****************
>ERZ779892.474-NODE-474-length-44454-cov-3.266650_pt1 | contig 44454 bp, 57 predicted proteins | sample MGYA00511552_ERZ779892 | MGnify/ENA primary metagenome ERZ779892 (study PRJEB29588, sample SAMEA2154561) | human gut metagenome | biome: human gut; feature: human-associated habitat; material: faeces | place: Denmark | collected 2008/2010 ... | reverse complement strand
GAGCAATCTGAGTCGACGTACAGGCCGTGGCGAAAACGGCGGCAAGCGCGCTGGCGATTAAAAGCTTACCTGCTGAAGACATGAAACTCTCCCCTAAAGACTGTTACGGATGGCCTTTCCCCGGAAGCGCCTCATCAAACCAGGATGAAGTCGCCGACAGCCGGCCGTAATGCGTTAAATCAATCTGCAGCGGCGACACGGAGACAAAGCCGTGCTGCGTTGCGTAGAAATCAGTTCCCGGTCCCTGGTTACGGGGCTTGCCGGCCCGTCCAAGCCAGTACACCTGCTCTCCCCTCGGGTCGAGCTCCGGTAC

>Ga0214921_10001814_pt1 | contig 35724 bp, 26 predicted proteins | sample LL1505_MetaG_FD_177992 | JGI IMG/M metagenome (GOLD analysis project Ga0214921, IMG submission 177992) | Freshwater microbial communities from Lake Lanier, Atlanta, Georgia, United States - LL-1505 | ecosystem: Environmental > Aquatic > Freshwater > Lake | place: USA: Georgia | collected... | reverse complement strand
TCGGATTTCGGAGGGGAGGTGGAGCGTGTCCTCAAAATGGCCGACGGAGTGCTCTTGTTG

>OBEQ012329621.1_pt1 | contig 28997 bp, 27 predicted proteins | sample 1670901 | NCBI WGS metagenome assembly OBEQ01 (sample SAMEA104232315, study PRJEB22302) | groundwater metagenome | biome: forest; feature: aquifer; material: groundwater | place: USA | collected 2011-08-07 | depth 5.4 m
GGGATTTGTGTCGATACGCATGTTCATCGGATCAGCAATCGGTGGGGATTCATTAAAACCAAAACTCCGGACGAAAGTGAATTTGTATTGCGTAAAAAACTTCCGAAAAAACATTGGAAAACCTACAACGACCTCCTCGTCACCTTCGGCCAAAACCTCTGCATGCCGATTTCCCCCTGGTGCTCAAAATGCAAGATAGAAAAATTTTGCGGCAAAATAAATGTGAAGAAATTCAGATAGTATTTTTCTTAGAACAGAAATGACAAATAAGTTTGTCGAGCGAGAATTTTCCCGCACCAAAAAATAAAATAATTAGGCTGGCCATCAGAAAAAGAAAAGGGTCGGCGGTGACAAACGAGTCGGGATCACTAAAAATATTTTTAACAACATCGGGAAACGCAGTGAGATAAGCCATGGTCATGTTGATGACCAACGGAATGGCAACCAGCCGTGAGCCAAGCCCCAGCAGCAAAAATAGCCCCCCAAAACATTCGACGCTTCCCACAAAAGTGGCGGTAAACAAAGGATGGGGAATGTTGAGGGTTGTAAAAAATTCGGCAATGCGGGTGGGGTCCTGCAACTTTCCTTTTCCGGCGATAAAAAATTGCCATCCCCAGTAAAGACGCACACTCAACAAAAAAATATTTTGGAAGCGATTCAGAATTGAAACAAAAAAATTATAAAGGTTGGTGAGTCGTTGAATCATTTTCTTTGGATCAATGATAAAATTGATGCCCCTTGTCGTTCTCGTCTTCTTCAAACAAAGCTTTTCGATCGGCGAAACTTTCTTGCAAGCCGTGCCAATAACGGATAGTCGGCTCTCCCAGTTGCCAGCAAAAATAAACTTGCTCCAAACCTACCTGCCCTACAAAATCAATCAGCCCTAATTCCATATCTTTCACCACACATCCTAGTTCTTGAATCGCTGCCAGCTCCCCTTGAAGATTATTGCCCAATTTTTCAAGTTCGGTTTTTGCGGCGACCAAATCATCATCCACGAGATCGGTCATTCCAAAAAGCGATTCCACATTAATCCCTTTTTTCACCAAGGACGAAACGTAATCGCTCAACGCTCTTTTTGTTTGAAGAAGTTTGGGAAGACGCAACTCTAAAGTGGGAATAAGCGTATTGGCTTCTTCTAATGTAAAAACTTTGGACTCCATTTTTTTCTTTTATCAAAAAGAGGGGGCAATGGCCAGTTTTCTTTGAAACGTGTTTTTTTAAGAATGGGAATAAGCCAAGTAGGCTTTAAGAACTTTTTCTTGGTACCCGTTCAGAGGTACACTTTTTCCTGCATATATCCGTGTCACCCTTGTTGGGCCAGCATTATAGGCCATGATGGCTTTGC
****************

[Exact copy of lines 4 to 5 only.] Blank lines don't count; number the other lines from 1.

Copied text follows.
TCGGATTTCGGAGGGGAGGTGGAGCGTGTCCTCAAAATGGCCGACGGAGTGCTCTTGTTG

>OBEQ012329621.1_pt1 | contig 28997 bp, 27 predicted proteins | sample 1670901 | NCBI WGS metagenome assembly OBEQ01 (sample SAMEA104232315, study PRJEB22302) | groundwater metagenome | biome: forest; feature: aquifer; material: groundwater | place: USA | collected 2011-08-07 | depth 5.4 m